VATICAN CITY—Wary of a clericalization of the laity and a laicization of the clergy, John Paul II insisted that the relation between priests and faithful is one of complementarity, not equality.
The Holy Father clarified the Church's position on this matter when he met with the bishops of the Antilles at the end of their quinquennial“ad limina” visit to the Holy See.
In his farewell address to the bishops, the Pope reminded them that“first and foremost, you are priests.”
“[You are] not corporate executives, business managers, finance officers or bureaucrats, but priests,” he said.
“This means above all that you have been set apart to offer sacrifice, since this is the essence of priesthood, and the core of the Christian priesthood is the offering of the sacrifice of Christ,” the Holy Father added.
John Paul reminded the bishops that the Second Vatican Council resulted in“the awakening of the lay faithful in the Church,” but that this does not signal an alteration in the laity's irreplaceable role.
Specifically, the Pope said, some“persons, we know, affirm that the decrease in the number of priests is the work of the Holy Spirit, and that God himself will lead the Church, making it so that the government of the lay faithful will take the place of the government of priests.”
“Such a statement certainly does not take account of what the Council Fathers said when they sought to promote a greater involvement of the lay faithful in the Church,” the Holy Father stressed.
“In their teachings, the Council Fathers simply underscored the deep complementarity between priests and the laity that the symphonic nature of the Church implies,” the Pope explained.
“A poor understanding of this complementarity has sometimes led to a crisis of identity and confidence among priests, and also to forms of commitment by the laity that are too clerical or too politicized,” the Holy Father continued.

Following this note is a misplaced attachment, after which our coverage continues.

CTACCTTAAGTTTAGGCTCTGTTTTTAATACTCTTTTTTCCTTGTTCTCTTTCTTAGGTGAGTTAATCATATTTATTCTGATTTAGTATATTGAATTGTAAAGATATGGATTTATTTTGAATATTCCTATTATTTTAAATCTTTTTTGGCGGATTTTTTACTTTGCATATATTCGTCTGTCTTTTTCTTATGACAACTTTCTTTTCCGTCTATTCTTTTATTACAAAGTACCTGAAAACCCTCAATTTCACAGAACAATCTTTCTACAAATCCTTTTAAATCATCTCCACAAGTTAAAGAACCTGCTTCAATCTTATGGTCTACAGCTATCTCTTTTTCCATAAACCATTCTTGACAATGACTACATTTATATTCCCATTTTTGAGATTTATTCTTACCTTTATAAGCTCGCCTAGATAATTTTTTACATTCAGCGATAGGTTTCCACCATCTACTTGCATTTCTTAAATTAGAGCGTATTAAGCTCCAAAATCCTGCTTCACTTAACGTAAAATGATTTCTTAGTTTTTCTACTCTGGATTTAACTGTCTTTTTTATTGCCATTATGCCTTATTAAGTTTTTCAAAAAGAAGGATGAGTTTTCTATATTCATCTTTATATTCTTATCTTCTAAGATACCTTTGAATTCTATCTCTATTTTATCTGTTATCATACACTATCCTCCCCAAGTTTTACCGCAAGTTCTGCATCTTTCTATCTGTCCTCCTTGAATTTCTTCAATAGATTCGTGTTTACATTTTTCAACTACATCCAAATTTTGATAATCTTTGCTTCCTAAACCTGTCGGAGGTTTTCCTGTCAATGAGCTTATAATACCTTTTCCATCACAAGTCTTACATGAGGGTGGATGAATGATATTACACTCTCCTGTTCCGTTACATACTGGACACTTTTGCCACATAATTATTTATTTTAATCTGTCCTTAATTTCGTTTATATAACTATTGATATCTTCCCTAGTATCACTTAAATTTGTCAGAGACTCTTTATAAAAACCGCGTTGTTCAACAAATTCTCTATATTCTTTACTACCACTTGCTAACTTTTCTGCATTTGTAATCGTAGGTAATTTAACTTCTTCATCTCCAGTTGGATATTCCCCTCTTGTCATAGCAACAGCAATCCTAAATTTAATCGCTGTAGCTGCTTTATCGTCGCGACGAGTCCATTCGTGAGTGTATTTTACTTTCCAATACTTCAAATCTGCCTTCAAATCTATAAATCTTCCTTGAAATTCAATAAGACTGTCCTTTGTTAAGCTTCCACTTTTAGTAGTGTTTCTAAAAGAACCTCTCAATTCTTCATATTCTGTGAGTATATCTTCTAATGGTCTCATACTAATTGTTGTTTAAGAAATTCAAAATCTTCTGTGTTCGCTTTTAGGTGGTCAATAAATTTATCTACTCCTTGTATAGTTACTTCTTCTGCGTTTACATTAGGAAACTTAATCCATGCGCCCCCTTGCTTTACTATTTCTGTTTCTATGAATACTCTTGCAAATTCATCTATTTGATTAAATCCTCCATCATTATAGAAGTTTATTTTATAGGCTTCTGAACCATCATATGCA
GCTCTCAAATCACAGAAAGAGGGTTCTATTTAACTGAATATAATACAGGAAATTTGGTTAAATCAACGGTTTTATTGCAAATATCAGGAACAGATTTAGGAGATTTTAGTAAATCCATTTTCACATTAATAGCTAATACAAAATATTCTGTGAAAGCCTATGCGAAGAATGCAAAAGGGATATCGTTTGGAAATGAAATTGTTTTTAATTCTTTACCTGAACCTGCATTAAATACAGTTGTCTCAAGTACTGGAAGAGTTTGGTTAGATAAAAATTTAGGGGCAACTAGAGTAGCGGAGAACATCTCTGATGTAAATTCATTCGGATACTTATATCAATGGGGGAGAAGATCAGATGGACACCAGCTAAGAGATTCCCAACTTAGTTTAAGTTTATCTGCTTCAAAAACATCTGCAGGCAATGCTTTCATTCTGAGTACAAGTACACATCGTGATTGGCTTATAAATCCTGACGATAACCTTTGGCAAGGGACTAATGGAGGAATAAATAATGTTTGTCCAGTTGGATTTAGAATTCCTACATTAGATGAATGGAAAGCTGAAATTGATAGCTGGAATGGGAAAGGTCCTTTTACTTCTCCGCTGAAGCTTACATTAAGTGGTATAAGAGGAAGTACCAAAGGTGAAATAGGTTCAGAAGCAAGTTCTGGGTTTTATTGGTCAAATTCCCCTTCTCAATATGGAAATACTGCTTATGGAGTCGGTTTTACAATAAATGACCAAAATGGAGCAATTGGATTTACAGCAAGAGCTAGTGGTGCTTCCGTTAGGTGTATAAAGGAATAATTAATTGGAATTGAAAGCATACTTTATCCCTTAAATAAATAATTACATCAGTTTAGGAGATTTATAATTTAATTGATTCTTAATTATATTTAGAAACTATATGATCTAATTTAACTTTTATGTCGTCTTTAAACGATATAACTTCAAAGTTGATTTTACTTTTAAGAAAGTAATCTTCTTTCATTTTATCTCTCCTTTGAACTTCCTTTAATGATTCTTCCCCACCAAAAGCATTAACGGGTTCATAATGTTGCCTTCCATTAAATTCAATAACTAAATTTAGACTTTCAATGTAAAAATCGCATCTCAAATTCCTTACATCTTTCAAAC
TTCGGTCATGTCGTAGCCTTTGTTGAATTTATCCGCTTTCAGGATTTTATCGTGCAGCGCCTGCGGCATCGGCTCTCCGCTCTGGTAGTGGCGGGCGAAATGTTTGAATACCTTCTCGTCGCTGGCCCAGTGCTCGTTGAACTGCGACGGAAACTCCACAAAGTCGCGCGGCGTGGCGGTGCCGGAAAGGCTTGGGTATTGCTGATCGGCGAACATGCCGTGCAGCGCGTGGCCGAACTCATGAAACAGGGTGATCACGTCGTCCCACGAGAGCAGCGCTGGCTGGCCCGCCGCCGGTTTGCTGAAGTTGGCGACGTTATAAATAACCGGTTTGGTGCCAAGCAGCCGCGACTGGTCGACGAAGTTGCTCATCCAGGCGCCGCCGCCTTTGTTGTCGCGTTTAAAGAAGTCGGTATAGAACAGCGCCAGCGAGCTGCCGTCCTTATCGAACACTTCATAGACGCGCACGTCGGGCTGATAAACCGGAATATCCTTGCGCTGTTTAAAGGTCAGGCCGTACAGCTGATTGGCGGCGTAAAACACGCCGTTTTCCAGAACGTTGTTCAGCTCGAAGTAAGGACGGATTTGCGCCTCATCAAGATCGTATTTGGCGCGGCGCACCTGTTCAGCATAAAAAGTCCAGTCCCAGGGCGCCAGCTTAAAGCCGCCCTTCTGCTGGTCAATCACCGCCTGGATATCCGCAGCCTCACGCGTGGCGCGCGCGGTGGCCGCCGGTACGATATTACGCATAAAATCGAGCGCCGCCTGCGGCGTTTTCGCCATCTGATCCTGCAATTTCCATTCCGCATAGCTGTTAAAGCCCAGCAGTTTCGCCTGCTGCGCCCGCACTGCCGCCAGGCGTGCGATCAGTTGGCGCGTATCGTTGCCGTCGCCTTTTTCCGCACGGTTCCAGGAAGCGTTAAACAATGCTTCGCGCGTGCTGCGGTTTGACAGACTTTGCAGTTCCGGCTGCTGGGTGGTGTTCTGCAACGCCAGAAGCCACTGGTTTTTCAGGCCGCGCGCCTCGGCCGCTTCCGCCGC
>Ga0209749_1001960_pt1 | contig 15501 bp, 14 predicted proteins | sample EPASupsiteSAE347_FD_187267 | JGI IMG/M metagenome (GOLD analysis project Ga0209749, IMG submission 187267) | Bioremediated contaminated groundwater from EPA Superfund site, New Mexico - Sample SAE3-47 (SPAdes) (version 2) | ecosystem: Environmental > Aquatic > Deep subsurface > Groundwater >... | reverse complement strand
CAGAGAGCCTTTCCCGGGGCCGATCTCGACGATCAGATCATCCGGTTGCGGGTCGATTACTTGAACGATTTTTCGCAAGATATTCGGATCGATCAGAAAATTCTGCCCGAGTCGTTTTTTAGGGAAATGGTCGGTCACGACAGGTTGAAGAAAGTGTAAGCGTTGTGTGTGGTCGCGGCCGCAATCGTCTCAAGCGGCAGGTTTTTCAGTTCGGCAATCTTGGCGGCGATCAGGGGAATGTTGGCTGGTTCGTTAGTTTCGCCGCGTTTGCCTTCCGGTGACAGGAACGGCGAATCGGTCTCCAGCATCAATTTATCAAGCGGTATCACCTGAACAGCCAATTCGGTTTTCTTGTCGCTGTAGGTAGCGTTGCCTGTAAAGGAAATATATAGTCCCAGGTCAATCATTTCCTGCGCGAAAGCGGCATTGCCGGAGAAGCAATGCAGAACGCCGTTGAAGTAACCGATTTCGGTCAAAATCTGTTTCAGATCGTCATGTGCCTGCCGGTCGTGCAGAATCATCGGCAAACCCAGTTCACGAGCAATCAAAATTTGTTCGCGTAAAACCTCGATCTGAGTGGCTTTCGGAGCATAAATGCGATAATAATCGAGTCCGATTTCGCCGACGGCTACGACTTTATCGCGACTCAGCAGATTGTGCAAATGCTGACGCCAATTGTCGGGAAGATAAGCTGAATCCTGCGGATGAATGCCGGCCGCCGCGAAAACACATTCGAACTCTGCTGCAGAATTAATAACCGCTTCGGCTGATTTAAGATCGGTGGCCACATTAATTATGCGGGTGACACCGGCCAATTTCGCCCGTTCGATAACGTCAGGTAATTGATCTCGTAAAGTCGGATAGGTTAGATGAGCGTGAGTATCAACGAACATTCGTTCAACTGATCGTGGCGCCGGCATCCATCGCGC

John Paul II warned that the involvement“by the laity becomes a form of clericalism when the sacramental or liturgical roles that belong to the priest are assumed by the lay faithful, or when the latter set out to accomplish tasks of pastoral governing that properly belong to the priest.”“It is the priest who, as an ordained minister and in the name of Christ, presides over the Christian community on liturgical and pastoral levels,” the Pope pointed out.“The laity can assist him in this in many ways.”
However,“the premier place of the exercise of the lay vocation is in the world of economic, social, political and cultural realities. It is in this world that lay people are called to live their baptismal vocation,” the Holy Father stressed.
At a time of“insidious secularization,” it might“seem strange that the Church insists so much on the secular vocation of the laity, but it is precisely this Gospel witness by the faithful in the world that is the heart of the Church's answer to the malaise of secularization,” the Pope emphasized.
“The commitment of lay persons is politicized when the laity is absorbed by the exercise of ‘power’ within the Church,” John Paul II added.“That happens when the Church is not seen in terms of the mystery of grace that characterizes her, but rather in sociological or even political terms.”
The clericalization of the laity and laicization of the clergy occurs when“it is not service but power that shapes all forms of government in the Church, be it in the clergy or the laity, [when] opposing interests start to make themselves felt,” he warned.
What“the Church needs is a deeper and more creative sense of complementarity between the vocation of the priest and that of the laity,” he concluded.